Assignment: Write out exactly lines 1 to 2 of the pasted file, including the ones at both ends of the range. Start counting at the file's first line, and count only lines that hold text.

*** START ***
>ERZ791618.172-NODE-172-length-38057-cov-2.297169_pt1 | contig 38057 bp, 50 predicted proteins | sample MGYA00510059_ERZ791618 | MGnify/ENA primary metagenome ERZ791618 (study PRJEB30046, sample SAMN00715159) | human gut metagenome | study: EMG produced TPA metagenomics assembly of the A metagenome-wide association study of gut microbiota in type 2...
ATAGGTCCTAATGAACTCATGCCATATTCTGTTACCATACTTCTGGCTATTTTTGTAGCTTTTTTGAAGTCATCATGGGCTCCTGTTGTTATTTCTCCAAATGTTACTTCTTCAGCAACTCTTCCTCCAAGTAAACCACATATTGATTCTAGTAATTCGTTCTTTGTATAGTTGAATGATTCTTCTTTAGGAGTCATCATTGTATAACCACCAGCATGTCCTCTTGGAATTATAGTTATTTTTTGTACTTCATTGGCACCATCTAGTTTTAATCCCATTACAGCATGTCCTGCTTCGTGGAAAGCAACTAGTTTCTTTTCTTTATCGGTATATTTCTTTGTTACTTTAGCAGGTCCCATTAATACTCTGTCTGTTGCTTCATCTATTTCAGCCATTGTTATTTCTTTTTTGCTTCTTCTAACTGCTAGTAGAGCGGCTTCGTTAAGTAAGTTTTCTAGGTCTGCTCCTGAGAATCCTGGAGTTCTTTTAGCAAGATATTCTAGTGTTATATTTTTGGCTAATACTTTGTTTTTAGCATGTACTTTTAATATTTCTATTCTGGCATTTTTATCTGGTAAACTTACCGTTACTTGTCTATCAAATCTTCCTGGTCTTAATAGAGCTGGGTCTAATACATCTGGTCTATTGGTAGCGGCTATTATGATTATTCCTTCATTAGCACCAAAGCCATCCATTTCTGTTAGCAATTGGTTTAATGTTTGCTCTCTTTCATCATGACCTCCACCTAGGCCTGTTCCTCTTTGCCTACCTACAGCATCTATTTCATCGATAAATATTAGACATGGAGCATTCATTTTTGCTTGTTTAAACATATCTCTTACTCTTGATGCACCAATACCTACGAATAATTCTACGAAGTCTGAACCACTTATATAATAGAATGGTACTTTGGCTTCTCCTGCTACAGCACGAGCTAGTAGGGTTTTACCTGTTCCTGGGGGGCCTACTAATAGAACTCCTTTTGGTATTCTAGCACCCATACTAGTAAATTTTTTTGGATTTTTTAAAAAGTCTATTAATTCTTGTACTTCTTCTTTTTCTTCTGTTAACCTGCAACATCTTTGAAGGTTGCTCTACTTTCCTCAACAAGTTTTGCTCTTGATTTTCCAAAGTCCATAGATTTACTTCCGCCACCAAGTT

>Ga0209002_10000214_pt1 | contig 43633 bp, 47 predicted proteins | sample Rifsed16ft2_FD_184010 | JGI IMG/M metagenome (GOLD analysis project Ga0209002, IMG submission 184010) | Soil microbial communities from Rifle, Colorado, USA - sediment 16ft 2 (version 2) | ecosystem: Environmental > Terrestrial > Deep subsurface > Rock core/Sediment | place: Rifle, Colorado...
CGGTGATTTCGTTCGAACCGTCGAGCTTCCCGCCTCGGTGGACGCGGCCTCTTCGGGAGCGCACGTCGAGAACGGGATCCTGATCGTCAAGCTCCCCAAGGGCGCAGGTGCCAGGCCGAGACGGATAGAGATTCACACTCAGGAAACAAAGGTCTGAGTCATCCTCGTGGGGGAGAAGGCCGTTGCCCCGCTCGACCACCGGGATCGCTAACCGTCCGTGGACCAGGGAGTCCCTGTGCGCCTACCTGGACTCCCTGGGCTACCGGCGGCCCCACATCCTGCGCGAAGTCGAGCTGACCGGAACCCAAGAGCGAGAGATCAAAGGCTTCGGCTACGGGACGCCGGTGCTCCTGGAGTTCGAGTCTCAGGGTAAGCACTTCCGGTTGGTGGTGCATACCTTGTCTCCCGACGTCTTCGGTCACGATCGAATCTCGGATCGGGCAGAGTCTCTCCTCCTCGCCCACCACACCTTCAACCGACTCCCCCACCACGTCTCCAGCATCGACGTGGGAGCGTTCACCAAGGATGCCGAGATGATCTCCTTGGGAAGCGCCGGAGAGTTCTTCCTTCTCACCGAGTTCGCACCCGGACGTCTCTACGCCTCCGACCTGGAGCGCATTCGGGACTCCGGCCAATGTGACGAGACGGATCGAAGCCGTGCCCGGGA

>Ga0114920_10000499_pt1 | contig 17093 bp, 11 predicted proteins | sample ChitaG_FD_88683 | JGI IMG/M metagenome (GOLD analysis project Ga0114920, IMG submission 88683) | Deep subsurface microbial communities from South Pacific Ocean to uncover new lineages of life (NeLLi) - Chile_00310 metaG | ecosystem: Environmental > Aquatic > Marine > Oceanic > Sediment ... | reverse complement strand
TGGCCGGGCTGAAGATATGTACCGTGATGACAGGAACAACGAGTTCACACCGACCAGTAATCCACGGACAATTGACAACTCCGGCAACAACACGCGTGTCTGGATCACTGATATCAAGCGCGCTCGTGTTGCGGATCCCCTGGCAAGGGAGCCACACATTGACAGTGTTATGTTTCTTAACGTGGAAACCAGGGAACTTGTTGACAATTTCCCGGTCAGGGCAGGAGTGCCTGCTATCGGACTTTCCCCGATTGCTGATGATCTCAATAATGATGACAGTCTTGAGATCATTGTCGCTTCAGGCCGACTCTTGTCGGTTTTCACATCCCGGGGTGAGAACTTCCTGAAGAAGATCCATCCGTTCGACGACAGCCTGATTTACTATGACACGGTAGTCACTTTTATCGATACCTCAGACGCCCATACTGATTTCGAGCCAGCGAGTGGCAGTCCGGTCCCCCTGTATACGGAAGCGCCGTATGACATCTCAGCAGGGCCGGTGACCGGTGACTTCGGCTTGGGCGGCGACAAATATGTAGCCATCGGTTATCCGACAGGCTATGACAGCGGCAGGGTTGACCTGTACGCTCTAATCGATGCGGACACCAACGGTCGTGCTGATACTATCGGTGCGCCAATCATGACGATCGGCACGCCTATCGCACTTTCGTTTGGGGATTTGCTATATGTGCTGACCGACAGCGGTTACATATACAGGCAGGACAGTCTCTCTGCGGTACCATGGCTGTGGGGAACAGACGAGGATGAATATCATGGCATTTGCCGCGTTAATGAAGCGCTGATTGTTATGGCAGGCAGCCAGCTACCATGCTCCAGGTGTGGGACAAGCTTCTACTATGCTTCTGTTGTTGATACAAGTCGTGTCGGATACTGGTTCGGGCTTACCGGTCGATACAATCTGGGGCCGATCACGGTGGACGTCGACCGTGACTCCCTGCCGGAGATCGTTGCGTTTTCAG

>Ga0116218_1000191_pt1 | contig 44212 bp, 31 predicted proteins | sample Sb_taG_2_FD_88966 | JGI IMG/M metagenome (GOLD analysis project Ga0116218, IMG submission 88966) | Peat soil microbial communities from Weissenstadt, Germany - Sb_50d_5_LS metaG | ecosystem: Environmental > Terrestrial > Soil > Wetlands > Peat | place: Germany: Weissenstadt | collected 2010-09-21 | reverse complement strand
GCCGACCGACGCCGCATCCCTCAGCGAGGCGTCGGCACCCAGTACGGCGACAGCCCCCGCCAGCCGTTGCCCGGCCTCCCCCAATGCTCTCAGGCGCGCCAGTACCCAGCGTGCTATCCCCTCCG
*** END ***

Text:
>ERZ791618.172-NODE-172-length-38057-cov-2.297169_pt1 | contig 38057 bp, 50 predicted proteins | sample MGYA00510059_ERZ791618 | MGnify/ENA primary metagenome ERZ791618 (study PRJEB30046, sample SAMN00715159) | human gut metagenome | study: EMG produced TPA metagenomics assembly of the A metagenome-wide association study of gut microbiota in type 2...
ATAGGTCCTAATGAACTCATGCCATATTCTGTTACCATACTTCTGGCTATTTTTGTAGCTTTTTTGAAGTCATCATGGGCTCCTGTTGTTATTTCTCCAAATGTTACTTCTTCAGCAACTCTTCCTCCAAGTAAACCACATATTGATTCTAGTAATTCGTTCTTTGTATAGTTGAATGATTCTTCTTTAGGAGTCATCATTGTATAACCACCAGCATGTCCTCTTGGAATTATAGTTATTTTTTGTACTTCATTGGCACCATCTAGTTTTAATCCCATTACAGCATGTCCTGCTTCGTGGAAAGCAACTAGTTTCTTTTCTTTATCGGTATATTTCTTTGTTACTTTAGCAGGTCCCATTAATACTCTGTCTGTTGCTTCATCTATTTCAGCCATTGTTATTTCTTTTTTGCTTCTTCTAACTGCTAGTAGAGCGGCTTCGTTAAGTAAGTTTTCTAGGTCTGCTCCTGAGAATCCTGGAGTTCTTTTAGCAAGATATTCTAGTGTTATATTTTTGGCTAATACTTTGTTTTTAGCATGTACTTTTAATATTTCTATTCTGGCATTTTTATCTGGTAAACTTACCGTTACTTGTCTATCAAATCTTCCTGGTCTTAATAGAGCTGGGTCTAATACATCTGGTCTATTGGTAGCGGCTATTATGATTATTCCTTCATTAGCACCAAAGCCATCCATTTCTGTTAGCAATTGGTTTAATGTTTGCTCTCTTTCATCATGACCTCCACCTAGGCCTGTTCCTCTTTGCCTACCTACAGCATCTATTTCATCGATAAATATTAGACATGGAGCATTCATTTTTGCTTGTTTAAACATATCTCTTACTCTTGATGCACCAATACCTACGAATAATTCTACGAAGTCTGAACCACTTATATAATAGAATGGTACTTTGGCTTCTCCTGCTACAGCACGAGCTAGTAGGGTTTTACCTGTTCCTGGGGGGCCTACTAATAGAACTCCTTTTGGTATTCTAGCACCCATACTAGTAAATTTTTTTGGATTTTTTAAAAAGTCTATTAATTCTTGTACTTCTTCTTTTTCTTCTGTTAACCTGCAACATCTTTGAAGGTTGCTCTACTTTCCTCAACAAGTTTTGCTCTTGATTTTCCAAAGTCCATAGATTTACTTCCGCCACCAAGTT